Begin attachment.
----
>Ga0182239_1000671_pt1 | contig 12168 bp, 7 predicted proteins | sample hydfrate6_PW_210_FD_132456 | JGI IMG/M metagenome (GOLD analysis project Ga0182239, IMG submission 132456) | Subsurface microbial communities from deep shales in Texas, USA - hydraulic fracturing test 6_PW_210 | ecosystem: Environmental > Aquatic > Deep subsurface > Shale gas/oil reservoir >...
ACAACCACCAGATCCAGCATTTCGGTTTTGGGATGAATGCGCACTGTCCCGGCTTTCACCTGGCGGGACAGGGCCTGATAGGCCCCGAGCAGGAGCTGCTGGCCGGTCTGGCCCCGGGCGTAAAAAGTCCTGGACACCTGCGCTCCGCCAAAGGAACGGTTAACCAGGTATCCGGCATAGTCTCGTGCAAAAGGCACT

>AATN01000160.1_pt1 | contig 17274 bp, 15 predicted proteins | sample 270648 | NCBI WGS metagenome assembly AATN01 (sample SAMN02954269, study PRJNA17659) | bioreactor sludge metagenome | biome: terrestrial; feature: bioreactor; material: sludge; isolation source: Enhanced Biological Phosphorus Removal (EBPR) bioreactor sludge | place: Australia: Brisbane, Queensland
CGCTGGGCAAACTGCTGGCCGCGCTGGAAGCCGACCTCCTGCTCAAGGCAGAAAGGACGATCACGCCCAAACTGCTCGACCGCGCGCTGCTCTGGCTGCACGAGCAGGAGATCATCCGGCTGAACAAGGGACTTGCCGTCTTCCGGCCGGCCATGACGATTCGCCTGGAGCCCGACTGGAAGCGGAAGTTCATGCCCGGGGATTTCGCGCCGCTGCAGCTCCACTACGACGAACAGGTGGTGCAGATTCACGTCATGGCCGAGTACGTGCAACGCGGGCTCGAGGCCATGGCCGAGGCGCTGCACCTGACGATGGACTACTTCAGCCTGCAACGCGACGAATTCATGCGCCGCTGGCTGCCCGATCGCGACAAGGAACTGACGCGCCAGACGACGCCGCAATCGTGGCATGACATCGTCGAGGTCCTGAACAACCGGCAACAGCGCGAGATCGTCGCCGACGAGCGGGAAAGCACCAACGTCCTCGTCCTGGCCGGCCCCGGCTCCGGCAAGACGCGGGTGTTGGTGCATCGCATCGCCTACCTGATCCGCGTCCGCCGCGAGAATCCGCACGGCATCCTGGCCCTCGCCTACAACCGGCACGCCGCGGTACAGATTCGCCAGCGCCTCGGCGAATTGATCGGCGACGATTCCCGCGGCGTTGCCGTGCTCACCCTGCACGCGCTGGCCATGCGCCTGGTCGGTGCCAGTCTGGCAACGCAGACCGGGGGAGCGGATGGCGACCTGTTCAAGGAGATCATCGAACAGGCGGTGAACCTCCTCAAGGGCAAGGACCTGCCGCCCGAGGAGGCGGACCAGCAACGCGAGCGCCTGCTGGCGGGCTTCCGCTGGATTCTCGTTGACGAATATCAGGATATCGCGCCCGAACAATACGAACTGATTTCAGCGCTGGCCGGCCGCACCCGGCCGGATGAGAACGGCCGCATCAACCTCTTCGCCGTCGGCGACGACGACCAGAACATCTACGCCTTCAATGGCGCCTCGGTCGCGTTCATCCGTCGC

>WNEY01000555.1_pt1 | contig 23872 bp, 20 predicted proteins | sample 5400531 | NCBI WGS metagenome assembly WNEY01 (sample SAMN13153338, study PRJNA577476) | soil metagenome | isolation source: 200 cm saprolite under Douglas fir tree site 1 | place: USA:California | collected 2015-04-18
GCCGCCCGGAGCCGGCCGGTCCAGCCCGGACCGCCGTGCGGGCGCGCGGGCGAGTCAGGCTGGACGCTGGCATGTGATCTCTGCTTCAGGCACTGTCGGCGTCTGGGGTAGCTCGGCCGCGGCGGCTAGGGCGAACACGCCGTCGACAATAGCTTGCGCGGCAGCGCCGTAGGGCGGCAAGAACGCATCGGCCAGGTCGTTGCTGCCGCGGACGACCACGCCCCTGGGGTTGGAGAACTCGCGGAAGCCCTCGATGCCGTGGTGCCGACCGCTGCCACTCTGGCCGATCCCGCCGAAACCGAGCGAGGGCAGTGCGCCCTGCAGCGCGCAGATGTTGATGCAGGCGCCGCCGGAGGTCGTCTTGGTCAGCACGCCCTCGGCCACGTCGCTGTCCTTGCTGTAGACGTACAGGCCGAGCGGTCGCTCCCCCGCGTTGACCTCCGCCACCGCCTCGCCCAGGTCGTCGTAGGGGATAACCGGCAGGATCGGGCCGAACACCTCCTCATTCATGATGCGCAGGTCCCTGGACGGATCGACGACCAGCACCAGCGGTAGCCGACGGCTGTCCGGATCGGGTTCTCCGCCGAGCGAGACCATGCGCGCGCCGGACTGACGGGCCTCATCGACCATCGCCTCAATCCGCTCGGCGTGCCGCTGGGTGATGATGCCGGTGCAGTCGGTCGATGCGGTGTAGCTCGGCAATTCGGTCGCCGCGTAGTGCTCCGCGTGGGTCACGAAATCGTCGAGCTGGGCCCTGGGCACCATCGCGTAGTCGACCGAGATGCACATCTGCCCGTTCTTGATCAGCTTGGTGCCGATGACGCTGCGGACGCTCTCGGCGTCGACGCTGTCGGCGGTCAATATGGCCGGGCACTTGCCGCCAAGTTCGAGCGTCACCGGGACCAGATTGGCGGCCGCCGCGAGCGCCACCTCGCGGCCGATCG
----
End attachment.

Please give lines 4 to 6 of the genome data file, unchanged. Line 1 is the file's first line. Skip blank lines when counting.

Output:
CGCTGGGCAAACTGCTGGCCGCGCTGGAAGCCGACCTCCTGCTCAAGGCAGAAAGGACGATCACGCCCAAACTGCTCGACCGCGCGCTGCTCTGGCTGCACGAGCAGGAGATCATCCGGCTGAACAAGGGACTTGCCGTCTTCCGGCCGGCCATGACGATTCGCCTGGAGCCCGACTGGAAGCGGAAGTTCATGCCCGGGGATTTCGCGCCGCTGCAGCTCCACTACGACGAACAGGTGGTGCAGATTCACGTCATGGCCGAGTACGTGCAACGCGGGCTCGAGGCCATGGCCGAGGCGCTGCACCTGACGATGGACTACTTCAGCCTGCAACGCGACGAATTCATGCGCCGCTGGCTGCCCGATCGCGACAAGGAACTGACGCGCCAGACGACGCCGCAATCGTGGCATGACATCGTCGAGGTCCTGAACAACCGGCAACAGCGCGAGATCGTCGCCGACGAGCGGGAAAGCACCAACGTCCTCGTCCTGGCCGGCCCCGGCTCCGGCAAGACGCGGGTGTTGGTGCATCGCATCGCCTACCTGATCCGCGTCCGCCGCGAGAATCCGCACGGCATCCTGGCCCTCGCCTACAACCGGCACGCCGCGGTACAGATTCGCCAGCGCCTCGGCGAATTGATCGGCGACGATTCCCGCGGCGTTGCCGTGCTCACCCTGCACGCGCTGGCCATGCGCCTGGTCGGTGCCAGTCTGGCAACGCAGACCGGGGGAGCGGATGGCGACCTGTTCAAGGAGATCATCGAACAGGCGGTGAACCTCCTCAAGGGCAAGGACCTGCCGCCCGAGGAGGCGGACCAGCAACGCGAGCGCCTGCTGGCGGGCTTCCGCTGGATTCTCGTTGACGAATATCAGGATATCGCGCCCGAACAATACGAACTGATTTCAGCGCTGGCCGGCCGCACCCGGCCGGATGAGAACGGCCGCATCAACCTCTTCGCCGTCGGCGACGACGACCAGAACATCTACGCCTTCAATGGCGCCTCGGTCGCGTTCATCCGTCGC

>WNEY01000555.1_pt1 | contig 23872 bp, 20 predicted proteins | sample 5400531 | NCBI WGS metagenome assembly WNEY01 (sample SAMN13153338, study PRJNA577476) | soil metagenome | isolation source: 200 cm saprolite under Douglas fir tree site 1 | place: USA:California | collected 2015-04-18
GCCGCCCGGAGCCGGCCGGTCCAGCCCGGACCGCCGTGCGGGCGCGCGGGCGAGTCAGGCTGGACGCTGGCATGTGATCTCTGCTTCAGGCACTGTCGGCGTCTGGGGTAGCTCGGCCGCGGCGGCTAGGGCGAACACGCCGTCGACAATAGCTTGCGCGGCAGCGCCGTAGGGCGGCAAGAACGCATCGGCCAGGTCGTTGCTGCCGCGGACGACCACGCCCCTGGGGTTGGAGAACTCGCGGAAGCCCTCGATGCCGTGGTGCCGACCGCTGCCACTCTGGCCGATCCCGCCGAAACCGAGCGAGGGCAGTGCGCCCTGCAGCGCGCAGATGTTGATGCAGGCGCCGCCGGAGGTCGTCTTGGTCAGCACGCCCTCGGCCACGTCGCTGTCCTTGCTGTAGACGTACAGGCCGAGCGGTCGCTCCCCCGCGTTGACCTCCGCCACCGCCTCGCCCAGGTCGTCGTAGGGGATAACCGGCAGGATCGGGCCGAACACCTCCTCATTCATGATGCGCAGGTCCCTGGACGGATCGACGACCAGCACCAGCGGTAGCCGACGGCTGTCCGGATCGGGTTCTCCGCCGAGCGAGACCATGCGCGCGCCGGACTGACGGGCCTCATCGACCATCGCCTCAATCCGCTCGGCGTGCCGCTGGGTGATGATGCCGGTGCAGTCGGTCGATGCGGTGTAGCTCGGCAATTCGGTCGCCGCGTAGTGCTCCGCGTGGGTCACGAAATCGTCGAGCTGGGCCCTGGGCACCATCGCGTAGTCGACCGAGATGCACATCTGCCCGTTCTTGATCAGCTTGGTGCCGATGACGCTGCGGACGCTCTCGGCGTCGACGCTGTCGGCGGTCAATATGGCCGGGCACTTGCCGCCAAGTTCGAGCGTCACCGGGACCAGATTGGCGGCCGCCGCGAGCGCCACCTCGCGGCCGATCG